His most recent accolade came two weeks ago, when he was named a Significant Sig by Sigma Chi fraternity. Jones joins many other notable Significant Sig winners including John Wayne, David Letterman and Urban Meyer.
But when Jones reflects on his life thus far, the awards aren’t what stand out in his mind. Rather, it’s the life-changing work he was able to accomplish during his career that makes him proudest.
“I’ve learned over the years, honestly it’s not what you’re recognized for,” Jones said. “It’s what you actually achieved, whether anybody knows it or not. … To me, the honor was in getting things done.”
Jones was born and raised in Kingsport and graduated from Dobyns-Bennett High School. He was inspired to become a judge at a young age after experiencing his parents’ divorce.
“I wanted to stay more with my dad, but one of the reasons I became a judge was because I wanted to testify at the hearing during the divorce; they wouldn’t let me. … I wasn’t allowed to say or do anything,” Jones said. “Later on, my dad told me that he wouldn’t be able to see me much, and I thought that wasn’t right. So I thought, ‘One of these days, I’m going to be that judge that I saw, and I’m going to make sure that kids have a voice.’ ”
A successful career
Throughout his career, Jones said one of his primary goals was to “change the system for the better.” After graduating from college, he worked in a private law practice in Kingsport before serving as the first attorney general pro tempore, during which time he made an effort to cut down on deaths caused by drunken drivers.
“Back then in the early ’70s, DUI deaths and wrecks really didn’t amount to much in the way of punishment,” Jones said. “It was the No. 1 reason people were dying, so we wrote a law that required mandatory incarceration … and revocation of license.”
All the while, Jones said he still hold onto his childhood dream of being a judge. That dream came true in 1984, when he was elected judge of the Sullivan County General Sessions and Juvenile Court.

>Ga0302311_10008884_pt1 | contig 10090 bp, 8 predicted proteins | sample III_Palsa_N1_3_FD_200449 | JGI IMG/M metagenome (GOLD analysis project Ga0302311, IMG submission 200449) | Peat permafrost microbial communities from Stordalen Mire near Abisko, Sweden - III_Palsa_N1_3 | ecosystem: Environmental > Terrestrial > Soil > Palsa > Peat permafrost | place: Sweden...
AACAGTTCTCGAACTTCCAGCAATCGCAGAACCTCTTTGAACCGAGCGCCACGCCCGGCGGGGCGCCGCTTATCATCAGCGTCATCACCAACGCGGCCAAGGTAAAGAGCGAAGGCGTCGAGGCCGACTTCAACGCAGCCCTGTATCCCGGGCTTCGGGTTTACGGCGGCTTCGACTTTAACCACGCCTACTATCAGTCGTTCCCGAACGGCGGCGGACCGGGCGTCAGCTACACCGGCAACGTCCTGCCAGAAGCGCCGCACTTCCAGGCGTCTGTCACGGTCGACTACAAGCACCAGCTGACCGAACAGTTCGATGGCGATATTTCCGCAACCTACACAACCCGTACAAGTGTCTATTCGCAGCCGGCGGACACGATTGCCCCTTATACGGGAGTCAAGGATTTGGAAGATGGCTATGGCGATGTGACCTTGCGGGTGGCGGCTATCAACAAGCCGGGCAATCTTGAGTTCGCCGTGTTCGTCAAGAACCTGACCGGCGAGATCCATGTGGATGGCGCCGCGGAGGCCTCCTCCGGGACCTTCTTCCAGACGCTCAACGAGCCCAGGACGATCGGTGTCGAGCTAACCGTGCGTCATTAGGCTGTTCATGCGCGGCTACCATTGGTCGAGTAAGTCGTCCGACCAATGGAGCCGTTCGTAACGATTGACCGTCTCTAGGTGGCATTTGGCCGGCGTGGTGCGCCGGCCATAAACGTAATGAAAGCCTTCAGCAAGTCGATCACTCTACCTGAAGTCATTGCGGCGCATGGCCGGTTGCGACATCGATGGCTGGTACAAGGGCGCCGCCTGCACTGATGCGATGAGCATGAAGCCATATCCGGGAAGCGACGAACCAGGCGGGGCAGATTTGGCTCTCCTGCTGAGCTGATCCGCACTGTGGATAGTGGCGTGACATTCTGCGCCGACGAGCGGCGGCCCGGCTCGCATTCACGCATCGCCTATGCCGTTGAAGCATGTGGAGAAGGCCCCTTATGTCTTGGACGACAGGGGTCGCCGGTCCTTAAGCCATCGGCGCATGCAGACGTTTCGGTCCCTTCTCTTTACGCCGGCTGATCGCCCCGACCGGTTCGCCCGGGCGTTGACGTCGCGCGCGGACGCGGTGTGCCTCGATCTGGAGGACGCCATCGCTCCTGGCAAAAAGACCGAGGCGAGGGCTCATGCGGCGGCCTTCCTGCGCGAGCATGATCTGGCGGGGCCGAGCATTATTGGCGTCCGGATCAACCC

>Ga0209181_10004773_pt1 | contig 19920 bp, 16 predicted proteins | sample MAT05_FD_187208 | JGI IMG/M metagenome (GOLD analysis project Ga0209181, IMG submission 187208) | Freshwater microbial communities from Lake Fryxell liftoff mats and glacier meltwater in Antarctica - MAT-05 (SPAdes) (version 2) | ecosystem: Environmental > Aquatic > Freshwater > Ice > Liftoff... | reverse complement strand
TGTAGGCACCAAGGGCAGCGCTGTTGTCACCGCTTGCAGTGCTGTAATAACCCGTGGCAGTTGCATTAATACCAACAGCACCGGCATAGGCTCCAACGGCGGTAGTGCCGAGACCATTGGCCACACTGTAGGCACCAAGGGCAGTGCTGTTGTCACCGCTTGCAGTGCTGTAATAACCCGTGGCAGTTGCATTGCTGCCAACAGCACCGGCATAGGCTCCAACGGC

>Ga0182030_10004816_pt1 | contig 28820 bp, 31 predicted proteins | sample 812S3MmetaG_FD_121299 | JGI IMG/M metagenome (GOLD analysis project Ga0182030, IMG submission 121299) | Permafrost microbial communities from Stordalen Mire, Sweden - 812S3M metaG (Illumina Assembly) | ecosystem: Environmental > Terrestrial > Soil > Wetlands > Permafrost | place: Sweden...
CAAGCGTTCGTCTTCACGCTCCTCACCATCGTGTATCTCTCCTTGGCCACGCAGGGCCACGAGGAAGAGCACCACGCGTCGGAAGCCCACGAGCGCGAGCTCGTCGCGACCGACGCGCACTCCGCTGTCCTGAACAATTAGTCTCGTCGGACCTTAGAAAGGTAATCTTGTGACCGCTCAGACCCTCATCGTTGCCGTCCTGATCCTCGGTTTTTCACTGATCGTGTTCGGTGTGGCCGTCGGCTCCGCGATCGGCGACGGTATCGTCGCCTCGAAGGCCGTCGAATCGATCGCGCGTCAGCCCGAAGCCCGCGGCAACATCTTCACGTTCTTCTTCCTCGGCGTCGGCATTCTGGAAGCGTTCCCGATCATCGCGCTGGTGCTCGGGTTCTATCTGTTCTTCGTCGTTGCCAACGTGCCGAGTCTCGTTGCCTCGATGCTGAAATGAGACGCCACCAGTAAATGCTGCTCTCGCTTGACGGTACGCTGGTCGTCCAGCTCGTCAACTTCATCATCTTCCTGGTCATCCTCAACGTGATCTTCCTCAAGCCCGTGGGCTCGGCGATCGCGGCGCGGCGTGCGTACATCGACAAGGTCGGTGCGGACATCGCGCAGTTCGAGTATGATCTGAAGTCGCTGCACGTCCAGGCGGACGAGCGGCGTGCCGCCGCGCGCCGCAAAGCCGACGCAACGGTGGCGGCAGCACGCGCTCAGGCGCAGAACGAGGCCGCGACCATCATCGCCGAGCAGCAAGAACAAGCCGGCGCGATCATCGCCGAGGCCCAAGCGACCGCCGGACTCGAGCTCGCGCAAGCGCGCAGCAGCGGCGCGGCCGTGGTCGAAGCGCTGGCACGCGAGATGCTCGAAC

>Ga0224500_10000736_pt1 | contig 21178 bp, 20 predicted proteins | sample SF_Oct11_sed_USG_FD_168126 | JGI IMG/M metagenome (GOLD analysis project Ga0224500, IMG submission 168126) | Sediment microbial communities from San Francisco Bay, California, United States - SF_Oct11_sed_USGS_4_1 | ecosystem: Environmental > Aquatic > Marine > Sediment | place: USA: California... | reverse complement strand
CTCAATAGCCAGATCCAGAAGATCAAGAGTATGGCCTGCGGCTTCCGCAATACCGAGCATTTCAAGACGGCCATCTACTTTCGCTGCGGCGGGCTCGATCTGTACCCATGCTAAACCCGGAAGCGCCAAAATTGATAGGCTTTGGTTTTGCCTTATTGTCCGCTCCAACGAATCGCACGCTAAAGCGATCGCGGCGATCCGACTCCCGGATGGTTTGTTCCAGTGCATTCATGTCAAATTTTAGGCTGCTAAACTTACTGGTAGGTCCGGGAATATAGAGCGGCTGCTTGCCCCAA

Often working around the clock, Jones strived to make the court more efficient, established a community advisory board, created a mental health and drug court and developed programs to keep young people out of the criminal court system. As a result of his efforts, the court was named a model for the state, and Jones was asked to help implement many of his programs statewide.
“We certainly were able to help a lot of people, and that’s what life’s about,” Jones said. “I think it’s enabling other people to have a better life.”
After serving 20 years as a county judge, Jones was appointed in 2004 to the federal Council of Juvenile Justice and Delinquency Prevention. He also served on committees in Washington, D.C., where he helped develop innovative ways to deter young people from committing crimes.
Though he is technically retired, Jones said he’s been working harder than ever, developing more programs and writing manuscripts on how to reach young people before they become deviant.
After joining Sigma Chi in college, Jones said it became an important part of his life and allowed him to balance his social circle with his physical, spiritual and intellectual undertakings. He and his fellow fraternity members would daydream about being named a Significant Sig, though they acknowledged it was a far-fetched goal.
“It was just a pipe dream,” Jones said. “You never expected to obtain that.”
But like many other things Jones worked for, that dream became a reality. He’s been invited to a special ceremony in Salt Lake City in June, where he will be officially presented with the award.
In the meantime, Jones isn’t planning on slowing down. Instead, he’s looking forward to a new set of challenges.
“I don’t think it’s so much about what you have; it’s what you give,” Jones said. “As someone who loves their country and someone who has professed love of God, it’s a part of your calling when you get to a point in life where you have skills that you can utilize. The last thing you ever do is quit.”